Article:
Painting, photography and installations from emerging and experienced artists have made for a strong start to the Kiyosumi galleries’ first spring season.
It is almost five months since four of Tokyo’s leading contemporary art galleries and four smaller ventures moved into the white warehouse on the east side of the Sumida River, and it’s already clear they are becoming more comfortable with their new spaces.
ShugoArts is the brainchild of Shugo Satani, whose father opened one of the city’s first avant-garde galleries in Ginza back in 1978. The junior Satani has come into his own as a gallerist over the years, and the current Masato Kobayashi exhibition shows confidence.
Currently, the gallery space is held, but not overpowered, by a 3-meter-wide painting plopped down in the far end of the room. It leans against the wall in a manner that reflects the subject matter — a big, bold, reclining nude, done up in rich colors, rendered almost abstract by the artist’s unfussy, hands-on-canvas application of paint. This is a study in raw form and weight, and the wrinkled canvas droops off the wooden frame to good effect.
In the ShugoArts’ back room is a selection of smallish, conte crayon-on-paper pieces by the Belgium-based Kobayashi, a mid-career artist who shows some range with this series. The small works also feature nudes, but light ones possessed of fine harmonic qualities that are set against starry skies as if floating in space. These pieces are from 2005, and priced at around 200,000 yen — quite nice.
The Taka Ishii Gallery, on the same floor as ShugoArts, has a group show at present. “By Design” features work from gallery artists Takeshi Murata, Shiro Kuramata, Midori Araki, Hiroe Saeki, Andrea Zittel, Jack Pierson and Jorge Pardo, and provides a good introduction to the Taka Ishii — the low-lit and tasteful ensemble serving to illustrate its inclination toward the more poised and elegant in contemporary art.
An indication of the optimism surrounding the new location of Kiyosumi galleries is the opening of the Taka Ishii’s new project room, Sora Gallery, in Kayabacho. The satellite 40-sq.-meter space provides a good opportunity for the gallery to develop its emerging artists, and though it maybe a little far to make it a comfortable walking distance from Kiyosumi, it’s definitely in the same neck of the woods.
That said, I didn’t have the energy to get out there last Friday after the Kiyosumi opening, but the Sora’s second show presents Naoko Tamura’s sensual photography, and the pictures I have seen from the show are misty, almost abstract.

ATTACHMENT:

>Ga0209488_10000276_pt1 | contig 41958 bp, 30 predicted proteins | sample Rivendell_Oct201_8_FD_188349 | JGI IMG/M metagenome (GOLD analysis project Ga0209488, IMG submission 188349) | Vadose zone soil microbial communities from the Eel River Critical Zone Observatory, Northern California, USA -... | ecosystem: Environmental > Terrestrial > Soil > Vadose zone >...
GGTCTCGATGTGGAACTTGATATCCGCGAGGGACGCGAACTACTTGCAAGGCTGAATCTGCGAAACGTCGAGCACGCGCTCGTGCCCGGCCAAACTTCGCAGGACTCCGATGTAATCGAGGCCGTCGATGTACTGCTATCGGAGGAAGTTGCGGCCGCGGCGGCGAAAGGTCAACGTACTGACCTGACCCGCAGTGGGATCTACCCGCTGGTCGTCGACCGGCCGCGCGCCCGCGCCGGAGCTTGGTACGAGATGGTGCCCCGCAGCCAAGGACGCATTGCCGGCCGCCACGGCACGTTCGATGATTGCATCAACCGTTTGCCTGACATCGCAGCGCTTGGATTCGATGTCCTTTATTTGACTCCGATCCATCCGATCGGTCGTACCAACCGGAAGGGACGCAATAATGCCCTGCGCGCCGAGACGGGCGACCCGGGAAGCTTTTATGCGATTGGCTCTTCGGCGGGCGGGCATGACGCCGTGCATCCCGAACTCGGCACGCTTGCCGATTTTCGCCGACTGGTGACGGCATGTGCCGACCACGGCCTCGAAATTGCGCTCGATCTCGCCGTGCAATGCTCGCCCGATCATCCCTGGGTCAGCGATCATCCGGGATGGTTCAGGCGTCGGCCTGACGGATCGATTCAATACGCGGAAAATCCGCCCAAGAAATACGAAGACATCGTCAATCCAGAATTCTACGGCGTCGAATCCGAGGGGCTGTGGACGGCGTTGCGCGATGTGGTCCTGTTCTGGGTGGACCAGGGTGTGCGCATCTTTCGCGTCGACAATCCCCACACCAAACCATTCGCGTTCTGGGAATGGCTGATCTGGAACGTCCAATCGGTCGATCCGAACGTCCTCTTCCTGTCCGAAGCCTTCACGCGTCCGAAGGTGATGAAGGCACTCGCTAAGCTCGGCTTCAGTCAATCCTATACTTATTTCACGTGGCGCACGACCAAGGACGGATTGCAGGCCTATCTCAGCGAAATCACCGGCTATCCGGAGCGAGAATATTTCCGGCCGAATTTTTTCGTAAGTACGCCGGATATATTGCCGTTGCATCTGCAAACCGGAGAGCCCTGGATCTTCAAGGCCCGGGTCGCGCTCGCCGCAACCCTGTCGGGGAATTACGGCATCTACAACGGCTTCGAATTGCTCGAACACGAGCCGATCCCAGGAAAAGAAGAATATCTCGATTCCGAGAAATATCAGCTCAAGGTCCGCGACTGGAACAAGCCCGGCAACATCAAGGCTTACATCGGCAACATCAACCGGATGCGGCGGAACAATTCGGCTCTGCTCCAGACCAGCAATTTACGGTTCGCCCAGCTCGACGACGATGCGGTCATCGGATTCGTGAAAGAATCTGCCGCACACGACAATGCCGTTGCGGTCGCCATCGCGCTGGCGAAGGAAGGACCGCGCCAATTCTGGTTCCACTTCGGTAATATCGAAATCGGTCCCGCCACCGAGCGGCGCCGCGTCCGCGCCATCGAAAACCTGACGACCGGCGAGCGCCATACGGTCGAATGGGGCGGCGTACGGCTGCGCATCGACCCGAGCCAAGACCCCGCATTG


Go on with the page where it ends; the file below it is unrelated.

Back at Kiyosumi, in the Hiromi Yoshii Gallery we find photography from the young artist duo “Niwa,” which was formed last summer by Ryo Suzuki and Nao Tsuda. The show, the pair’s first, is called “Knot,” and it blends straight photography and mixed media with a short video piece thrown in for good measure.
A reference to the nautical unit of speed, “Knot” has pleasant but not exceptional photographs of boat masts and rigging set against the skies of Normandy, from a trip the pair made last year. Also here is a navigational diagram turned dartboard that is used to plot an imaginary journey both inland and out to sea from the French coastal city of Le Havre. (The artists threw darts at the chart, and the somewhat random points where their projectiles landed were transcribed into directions on an attendant map.) A small collection of navigational instruments does little to make this much more than conceptual art school meanderings. Better is the one-minute video loop of a lighthouse beacon, the ever-circling light accompanied by an audio track of rhythmically lapping waves.
Finally, the Tomio Koyama Gallery — the largest of the Kiyosumi spaces — is showing an excellent collection of old and new work from Kishio Suga, who hails from the Tamabi Group of Mono-ha artists who formed in the early 1970s. (In a concurrent show, the Tokyo Gallery in Ginza is also showing new work from Suga.) This was an avant-garde circle grouped around Tama Art University Professor Yoshishige Saito, and closely associated with Lee U Fan, who is generally regarded as the founder of Mono-ha and who believed that materials used in a work should presented almost untouched, free from an artist’s subjective interpretation.
Mono-ha could be likened to Italy’s Arte Povera of the 1960s. However, unlike Italy’s Paolini or Pistoletto, who half-mocked the sticks and stones they used to make art, the Mono-ha fellows held the same objects in reverence, looking to explore the nature of things through their work.
The first room here has a series of Suga monochrome photographs from the early ’70s, along with a video presentation of Suga’s new work in which he arranges — you guessed it — twigs and scraps of paper and so on.
In the Koyama’s main space we see Suga’s new installations — the sort of big stuff that Tokyo galleries pre-Kiyosumi (excepting the now-defunct Sagacho) had never been able to exhibit due to a lack of space and low ceilings. These are wooden constructions towering several meters tall, with rocks, cables and glass used as counterpoints. A powerful study of the intrinsic qualities of the materials and the confluence of disparate energies, it must be a joy for Suga, 62, to finally be able to show on this scale in his native country.
In all, it could be said that the galleries here have found their form and, in Tokyo, Kiyosumi is definitely the place to be for contemporary art.